Society

Demand For 'Himalayan Viagra' Fungus Increases

| by Nicholas Roberts
Cordyceps sinensis or "Himalayan viagra"Cordyceps sinensis or "Himalayan viagra"

Over the past few decades, a multibillion dollar industry has grown around the international sale of caterpillar fungus -- known as yarsagumba in Nepali -- in China, Singapore and the U.S. The fungus has been used as an herbal aphrodisiac for around a millennium.

This picking season has seen the fungus, known scientifically as Cordyceps sinensis, become increasingly scarce, which has run up against the greater demand for the fungus, according to The New York Times.

The harvest of the fungus is an economic boon to remote villages in the Himalayas, with prices reaching around $50,000 a pound in China's huge coastal cities. The harvest and sale of yarsagumba is the primary source of income for many living in these small Nepali, Bhutanese, Indian, Tibetan and Chinese villages.

Researchers are wondering what could be driving the lower supply this season. Mycologists point to overharvesting as a potential reason, while others believe that the Himalayas may be adapting to a warmer ecosystem driven by climate change.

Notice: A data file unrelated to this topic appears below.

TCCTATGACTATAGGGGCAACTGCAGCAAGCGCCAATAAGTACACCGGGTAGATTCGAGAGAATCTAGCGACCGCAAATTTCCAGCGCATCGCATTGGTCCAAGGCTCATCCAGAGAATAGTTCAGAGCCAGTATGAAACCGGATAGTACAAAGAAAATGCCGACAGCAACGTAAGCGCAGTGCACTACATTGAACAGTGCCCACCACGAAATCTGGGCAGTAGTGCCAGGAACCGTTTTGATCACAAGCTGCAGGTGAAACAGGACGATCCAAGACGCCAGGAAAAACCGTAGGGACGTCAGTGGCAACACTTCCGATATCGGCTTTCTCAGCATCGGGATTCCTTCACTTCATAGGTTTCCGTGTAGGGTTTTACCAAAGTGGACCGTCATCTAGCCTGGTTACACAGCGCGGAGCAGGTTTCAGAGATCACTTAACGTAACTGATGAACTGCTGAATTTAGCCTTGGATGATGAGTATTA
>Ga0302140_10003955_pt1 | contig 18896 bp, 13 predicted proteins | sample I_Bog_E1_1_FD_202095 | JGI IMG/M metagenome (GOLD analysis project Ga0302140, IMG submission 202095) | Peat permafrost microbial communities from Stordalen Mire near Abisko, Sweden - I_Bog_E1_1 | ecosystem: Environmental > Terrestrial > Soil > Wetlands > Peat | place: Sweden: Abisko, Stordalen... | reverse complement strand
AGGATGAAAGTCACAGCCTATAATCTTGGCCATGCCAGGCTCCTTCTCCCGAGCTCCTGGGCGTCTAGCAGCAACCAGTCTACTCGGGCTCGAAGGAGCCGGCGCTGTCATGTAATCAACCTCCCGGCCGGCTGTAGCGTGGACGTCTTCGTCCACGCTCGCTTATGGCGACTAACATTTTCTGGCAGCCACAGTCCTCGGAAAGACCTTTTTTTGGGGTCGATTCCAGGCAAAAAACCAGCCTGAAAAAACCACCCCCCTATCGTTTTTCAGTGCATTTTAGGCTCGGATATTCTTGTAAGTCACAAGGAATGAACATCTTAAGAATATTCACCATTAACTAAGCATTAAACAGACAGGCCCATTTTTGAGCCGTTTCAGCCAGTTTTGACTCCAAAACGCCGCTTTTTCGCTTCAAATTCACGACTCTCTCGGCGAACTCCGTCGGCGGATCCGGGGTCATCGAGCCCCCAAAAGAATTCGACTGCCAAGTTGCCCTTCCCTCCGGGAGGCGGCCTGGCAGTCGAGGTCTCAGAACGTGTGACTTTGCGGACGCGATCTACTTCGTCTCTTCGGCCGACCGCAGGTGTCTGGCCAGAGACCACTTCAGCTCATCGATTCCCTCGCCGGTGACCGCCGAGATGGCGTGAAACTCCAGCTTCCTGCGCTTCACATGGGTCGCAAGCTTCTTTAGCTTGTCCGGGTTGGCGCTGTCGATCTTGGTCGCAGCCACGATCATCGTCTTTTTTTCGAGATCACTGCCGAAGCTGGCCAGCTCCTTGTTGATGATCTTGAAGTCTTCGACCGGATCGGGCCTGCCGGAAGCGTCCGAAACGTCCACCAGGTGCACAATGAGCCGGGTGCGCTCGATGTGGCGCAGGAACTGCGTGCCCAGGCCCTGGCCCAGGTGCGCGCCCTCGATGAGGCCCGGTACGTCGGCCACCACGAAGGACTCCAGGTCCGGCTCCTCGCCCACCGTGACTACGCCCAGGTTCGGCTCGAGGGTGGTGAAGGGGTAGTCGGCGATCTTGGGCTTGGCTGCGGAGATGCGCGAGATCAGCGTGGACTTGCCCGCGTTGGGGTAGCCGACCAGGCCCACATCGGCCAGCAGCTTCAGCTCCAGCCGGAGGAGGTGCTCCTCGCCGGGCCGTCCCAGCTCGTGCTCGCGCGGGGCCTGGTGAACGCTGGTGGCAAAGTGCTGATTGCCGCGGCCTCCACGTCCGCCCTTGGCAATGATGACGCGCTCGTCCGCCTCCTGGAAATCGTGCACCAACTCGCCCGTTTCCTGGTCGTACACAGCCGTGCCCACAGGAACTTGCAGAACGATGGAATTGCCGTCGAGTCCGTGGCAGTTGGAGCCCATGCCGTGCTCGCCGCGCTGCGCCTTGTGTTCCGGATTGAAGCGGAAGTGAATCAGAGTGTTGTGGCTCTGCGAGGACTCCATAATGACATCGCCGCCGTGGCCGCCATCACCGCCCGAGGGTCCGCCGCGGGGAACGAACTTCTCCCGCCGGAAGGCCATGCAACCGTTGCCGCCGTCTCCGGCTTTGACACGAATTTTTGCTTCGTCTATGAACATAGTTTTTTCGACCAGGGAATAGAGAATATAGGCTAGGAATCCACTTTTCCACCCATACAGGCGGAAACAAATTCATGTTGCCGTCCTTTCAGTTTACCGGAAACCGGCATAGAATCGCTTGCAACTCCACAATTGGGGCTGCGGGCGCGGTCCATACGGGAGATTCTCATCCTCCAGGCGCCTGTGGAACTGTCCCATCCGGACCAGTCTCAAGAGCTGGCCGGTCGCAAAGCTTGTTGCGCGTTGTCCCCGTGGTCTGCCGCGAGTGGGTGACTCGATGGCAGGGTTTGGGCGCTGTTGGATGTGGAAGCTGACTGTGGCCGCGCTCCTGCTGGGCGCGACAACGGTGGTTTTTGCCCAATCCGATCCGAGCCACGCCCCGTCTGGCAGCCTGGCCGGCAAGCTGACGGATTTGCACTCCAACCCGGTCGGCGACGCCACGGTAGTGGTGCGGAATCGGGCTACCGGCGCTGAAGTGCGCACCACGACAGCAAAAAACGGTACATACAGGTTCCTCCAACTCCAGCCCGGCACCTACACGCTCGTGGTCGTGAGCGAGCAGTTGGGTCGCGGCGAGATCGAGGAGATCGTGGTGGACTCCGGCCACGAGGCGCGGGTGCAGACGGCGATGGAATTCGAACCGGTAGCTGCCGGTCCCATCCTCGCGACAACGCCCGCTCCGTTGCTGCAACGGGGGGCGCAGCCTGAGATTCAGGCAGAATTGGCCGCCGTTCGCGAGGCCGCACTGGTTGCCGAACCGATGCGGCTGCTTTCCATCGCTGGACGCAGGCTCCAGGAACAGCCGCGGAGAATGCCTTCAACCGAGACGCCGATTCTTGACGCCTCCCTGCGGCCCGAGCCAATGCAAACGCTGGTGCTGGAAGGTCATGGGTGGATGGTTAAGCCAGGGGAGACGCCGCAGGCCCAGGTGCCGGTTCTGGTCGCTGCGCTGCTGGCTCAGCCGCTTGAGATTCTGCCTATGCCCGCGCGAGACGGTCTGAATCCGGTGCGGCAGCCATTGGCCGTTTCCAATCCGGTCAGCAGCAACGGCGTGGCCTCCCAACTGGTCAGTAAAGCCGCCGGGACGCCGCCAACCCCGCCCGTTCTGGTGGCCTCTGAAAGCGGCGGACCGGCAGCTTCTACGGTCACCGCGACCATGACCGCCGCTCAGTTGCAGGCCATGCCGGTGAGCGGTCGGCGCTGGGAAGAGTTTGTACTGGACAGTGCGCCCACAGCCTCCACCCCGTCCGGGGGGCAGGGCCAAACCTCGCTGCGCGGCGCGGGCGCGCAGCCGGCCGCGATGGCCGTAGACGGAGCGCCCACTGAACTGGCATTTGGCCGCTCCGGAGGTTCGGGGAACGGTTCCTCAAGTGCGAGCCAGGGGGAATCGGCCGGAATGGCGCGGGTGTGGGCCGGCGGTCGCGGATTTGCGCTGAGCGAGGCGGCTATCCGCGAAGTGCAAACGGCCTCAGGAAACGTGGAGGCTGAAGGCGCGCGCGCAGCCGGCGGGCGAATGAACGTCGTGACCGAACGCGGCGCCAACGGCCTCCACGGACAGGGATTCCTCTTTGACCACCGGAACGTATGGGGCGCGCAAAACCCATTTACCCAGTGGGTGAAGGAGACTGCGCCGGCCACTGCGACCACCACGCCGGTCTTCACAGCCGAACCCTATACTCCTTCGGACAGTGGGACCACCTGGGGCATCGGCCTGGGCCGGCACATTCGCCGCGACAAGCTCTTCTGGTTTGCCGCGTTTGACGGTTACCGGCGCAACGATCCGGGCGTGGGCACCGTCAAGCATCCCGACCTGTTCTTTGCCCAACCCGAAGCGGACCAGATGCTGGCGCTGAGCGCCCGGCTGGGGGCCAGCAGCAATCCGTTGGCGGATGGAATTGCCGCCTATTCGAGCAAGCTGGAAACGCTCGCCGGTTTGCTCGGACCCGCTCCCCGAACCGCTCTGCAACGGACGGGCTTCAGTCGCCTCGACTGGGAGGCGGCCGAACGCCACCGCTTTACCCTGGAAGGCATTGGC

A 60-year-old beekeeper living in one of the villages said that lower precipitation may be the cause for the smaller harvest of yarsagumba.

The economies of these villages have suffered as a result of the lower yield, with many farmers and harvesters bringing in much less this year than in previous years.

On June 17, an official from the Nepali government said that a villager was shot to death and three others injured in a clash over the fungus, reports Agence France-Presse.

"One person was killed while three others were injured when a gang of 10-12 looters shot indiscriminately in the area on Wednesday night," the official said of the June 15 incident.

The violence that broke out over the harvest underscores yarsagumba's vital importance to the village economy.

Sources: The New York Times, AFP via NDTV / Photo credit: Wikimedia Commons

Did overharvesting cause the smaller harvest this year?
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